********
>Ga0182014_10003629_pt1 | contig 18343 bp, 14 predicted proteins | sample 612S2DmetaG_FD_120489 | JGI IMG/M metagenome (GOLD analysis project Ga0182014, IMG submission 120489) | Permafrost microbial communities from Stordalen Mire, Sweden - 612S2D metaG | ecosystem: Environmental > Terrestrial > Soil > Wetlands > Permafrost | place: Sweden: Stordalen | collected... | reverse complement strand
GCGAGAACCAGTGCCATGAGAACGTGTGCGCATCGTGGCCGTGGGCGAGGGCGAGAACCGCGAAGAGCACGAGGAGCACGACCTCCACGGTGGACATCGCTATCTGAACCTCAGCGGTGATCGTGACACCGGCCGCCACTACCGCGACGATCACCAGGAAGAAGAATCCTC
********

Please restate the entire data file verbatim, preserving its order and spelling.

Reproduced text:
>Ga0182014_10003629_pt1 | contig 18343 bp, 14 predicted proteins | sample 612S2DmetaG_FD_120489 | JGI IMG/M metagenome (GOLD analysis project Ga0182014, IMG submission 120489) | Permafrost microbial communities from Stordalen Mire, Sweden - 612S2D metaG | ecosystem: Environmental > Terrestrial > Soil > Wetlands > Permafrost | place: Sweden: Stordalen | collected... | reverse complement strand
GCGAGAACCAGTGCCATGAGAACGTGTGCGCATCGTGGCCGTGGGCGAGGGCGAGAACCGCGAAGAGCACGAGGAGCACGACCTCCACGGTGGACATCGCTATCTGAACCTCAGCGGTGATCGTGACACCGGCCGCCACTACCGCGACGATCACCAGGAAGAAGAATCCTC